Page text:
Becoming a foster carer is a big decision and we know that simply getting in touch to enquire about the process can be a big step. It may have taken a number of years and a lot of careful consideration and research. Here, we look at each stage of the assessment; from enquiry to approval, step-by-step.
Getting in touch
Before the main assessment begins, you may have attended an Information Session, or you may have called or e-mailed the Brighton & Hove Fostering Team directly. Information Sessions are a fantastic way to meet current Foster Carers and to find out what fostering is really like from people who have experienced the rewards and the challenges. Foster Carer Graham says “if you are at all interested, find out more, go to one of the information evenings. Speak to people to find out how fostering could fit in with your life.”
Initial home visit
If, after making contact you are happy to proceed, an Assessing Social Worker will arrange to visit you in your home. Sarah, 31, and Gemma, 33, foster mixed race siblings and recall “we were allocated an Assessing Social Worker who was brilliant and so supportive. She came to our house for an Initial Home Visit which was very informal. We chatted, had a cup of tea, and showed her where the children’s bedroom would be.” An Initial Home Visit is an opportunity for prospective Foster Carers to discuss their circumstances and motivations in a familiar, comfortable environment. The Assessing Social Worker will answer questions, conduct a health and safety assessment of the home, and ask to meet other members of the household such as partners, birth children and pets.
Stage 1 marks the beginning of the main Foster Carer Assessment. It is principally about gathering basic, factual information and includes mandatory checks and references such as Enhanced Disclosure and Barring Service (DBS) checks, medical checks, Local Authority checks, Child Protection Register checks and online checks. Employment and personal references will be sought, as well as ex-partner references if you have previously been in a significant relationship, especially one in which children were involved.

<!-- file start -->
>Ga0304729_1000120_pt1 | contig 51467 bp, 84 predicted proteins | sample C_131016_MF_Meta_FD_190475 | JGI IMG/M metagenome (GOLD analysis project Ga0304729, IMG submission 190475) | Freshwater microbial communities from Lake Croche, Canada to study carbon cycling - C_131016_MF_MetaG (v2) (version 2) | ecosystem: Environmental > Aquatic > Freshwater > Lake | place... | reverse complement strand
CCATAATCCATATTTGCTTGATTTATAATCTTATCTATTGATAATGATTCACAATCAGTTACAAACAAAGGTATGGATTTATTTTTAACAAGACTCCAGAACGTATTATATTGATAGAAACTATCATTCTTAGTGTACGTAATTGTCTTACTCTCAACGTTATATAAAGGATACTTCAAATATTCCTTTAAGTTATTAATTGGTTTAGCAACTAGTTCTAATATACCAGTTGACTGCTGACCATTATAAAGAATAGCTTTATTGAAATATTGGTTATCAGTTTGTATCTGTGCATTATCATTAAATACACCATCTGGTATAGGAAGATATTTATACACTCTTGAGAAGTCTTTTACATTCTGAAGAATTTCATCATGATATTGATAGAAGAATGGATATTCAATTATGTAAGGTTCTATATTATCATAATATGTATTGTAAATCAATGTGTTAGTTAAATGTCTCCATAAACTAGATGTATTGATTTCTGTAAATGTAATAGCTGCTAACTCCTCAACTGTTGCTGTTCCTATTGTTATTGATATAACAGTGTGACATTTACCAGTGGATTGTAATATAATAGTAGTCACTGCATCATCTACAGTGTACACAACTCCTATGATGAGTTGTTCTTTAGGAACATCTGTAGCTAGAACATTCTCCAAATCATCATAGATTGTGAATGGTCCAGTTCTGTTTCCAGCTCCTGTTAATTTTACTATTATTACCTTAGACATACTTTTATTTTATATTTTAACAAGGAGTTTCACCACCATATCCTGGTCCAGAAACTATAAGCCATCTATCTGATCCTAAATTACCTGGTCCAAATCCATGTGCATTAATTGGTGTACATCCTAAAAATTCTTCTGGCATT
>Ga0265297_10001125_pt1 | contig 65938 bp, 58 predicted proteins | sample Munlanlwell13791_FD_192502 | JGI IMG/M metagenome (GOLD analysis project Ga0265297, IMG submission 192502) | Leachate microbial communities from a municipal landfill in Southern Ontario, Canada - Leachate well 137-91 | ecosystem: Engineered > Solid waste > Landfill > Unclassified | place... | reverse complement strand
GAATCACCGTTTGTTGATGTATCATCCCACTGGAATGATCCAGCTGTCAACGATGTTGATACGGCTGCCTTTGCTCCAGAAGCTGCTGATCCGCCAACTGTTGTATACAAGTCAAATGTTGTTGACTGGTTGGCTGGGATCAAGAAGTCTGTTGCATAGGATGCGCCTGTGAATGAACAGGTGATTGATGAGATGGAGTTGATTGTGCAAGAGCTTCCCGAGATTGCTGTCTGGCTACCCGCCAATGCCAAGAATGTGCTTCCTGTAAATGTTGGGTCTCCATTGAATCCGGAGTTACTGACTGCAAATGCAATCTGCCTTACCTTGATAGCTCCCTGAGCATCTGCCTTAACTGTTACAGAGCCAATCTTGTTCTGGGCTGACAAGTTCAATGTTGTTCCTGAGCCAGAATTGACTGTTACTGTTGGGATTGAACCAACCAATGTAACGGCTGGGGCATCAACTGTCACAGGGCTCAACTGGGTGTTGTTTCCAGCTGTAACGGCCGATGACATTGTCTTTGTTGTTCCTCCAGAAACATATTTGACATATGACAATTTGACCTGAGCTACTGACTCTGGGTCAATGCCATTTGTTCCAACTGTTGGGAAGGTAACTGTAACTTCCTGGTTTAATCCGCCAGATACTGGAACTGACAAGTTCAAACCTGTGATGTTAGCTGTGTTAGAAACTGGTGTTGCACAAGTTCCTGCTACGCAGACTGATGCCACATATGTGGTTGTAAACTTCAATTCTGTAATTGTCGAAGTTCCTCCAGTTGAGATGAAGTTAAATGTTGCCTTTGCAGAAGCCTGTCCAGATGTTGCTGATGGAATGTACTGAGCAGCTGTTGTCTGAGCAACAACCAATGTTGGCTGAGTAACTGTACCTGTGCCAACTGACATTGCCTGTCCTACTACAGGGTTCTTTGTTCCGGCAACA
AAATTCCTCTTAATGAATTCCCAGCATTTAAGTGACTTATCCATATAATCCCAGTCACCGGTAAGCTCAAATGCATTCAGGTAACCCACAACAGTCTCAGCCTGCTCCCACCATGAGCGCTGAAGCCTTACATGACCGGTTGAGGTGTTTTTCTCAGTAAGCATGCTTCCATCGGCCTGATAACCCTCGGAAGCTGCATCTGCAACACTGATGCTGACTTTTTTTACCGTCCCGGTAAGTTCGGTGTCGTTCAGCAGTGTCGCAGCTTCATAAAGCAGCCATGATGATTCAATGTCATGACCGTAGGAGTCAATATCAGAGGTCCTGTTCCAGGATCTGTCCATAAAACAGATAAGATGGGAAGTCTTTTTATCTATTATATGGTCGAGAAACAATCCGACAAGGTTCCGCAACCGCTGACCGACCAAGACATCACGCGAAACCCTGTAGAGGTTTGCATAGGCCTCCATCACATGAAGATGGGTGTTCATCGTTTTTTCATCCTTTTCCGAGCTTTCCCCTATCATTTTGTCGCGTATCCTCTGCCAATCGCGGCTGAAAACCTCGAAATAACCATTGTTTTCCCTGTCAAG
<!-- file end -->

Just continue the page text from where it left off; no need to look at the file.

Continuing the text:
Skills to foster
Following, or sometimes during Stage 1, you will be invited to attend a mandatory three day training course designed to help you explore and understand some of the issues involved in fostering. It will begin to prepare you for life as a Foster Carer and introduce subjects such as safe care and identity. Foster Carer Gemma reflects “I’ve been working in childcare for 14 years, and it’s the best training I’ve ever had. It gave a real sense of what fostering is truly like.”
Stage 2 involves several home visits and focusses on getting to know you better, assessing and developing your knowledge and experience, and exploring your motivation to foster. An Assessing Social Worker will gather information about your lifestyle and look at how fostering will fit into your life.
Foster Carer Stella describes her experience: “We would have a session, we would discuss a topic, and then between the sessions we would discuss the topic with our children and between ourselves. It worked really well! It gave us time to talk to our children about the type of children that would be coming into our care, why they would be coming to us, and what to expect.”
Foster Carer Joanna says “the social worker who assessed us was always on time and always friendly and ready to help. She supported us in a professional, kind and efficient way.”
Once Stage 2 is complete, the Assessing Social Worker will compile a report, to be presented to an Independent Fostering Panel. The panel is made up of health and education professionals, Foster Carers, and independent members representing a cross-section of society.
Sarah and Gemma admit that Panel can be daunting when you first walk in, but quickly add that “everyone was lovely, and they made it so easy.”
Foster Carer Lydia says “we were really confident that the assessment had prepared us for Panel and that it was a formality. Different people from different walks of life, looked at our assessment, as a final check and balance.”
Following the Panel meeting, the Panel will make a recommendation to the Agency Decision Maker, who will give the final say on your approval as a Foster Carer. The Foster Carer assessment process can take, on average, six months but Lydia qualifies this in context; “You’re dealing with children who have everything stacked against them and you need to be the consistent resilient person. That’s why the process to become a foster carer is so long.”
Brighton & Hove City Council are not expecting the assessment to imply perfection because “nobody is perfect.” Foster Carer David speculates “how can you be expected to relate to children who are having a difficult time if you haven’t experienced some challenges yourself?”
Foster Carer Liz says “go for it, don’t hold back. It’s like a lot of things in life - you get out of it what you put in. It’s incredibly rewarding.”
Due to Coronavirus, our team our working remotly, but we are continuing to welcome fostering enquiries and applications because there remains a priority need for children to have safe and loving foster families. Where possible we are conducting initial enquiries and home visits via WhatsApp and Skype, and we are working closly with new applicants to progress their applications.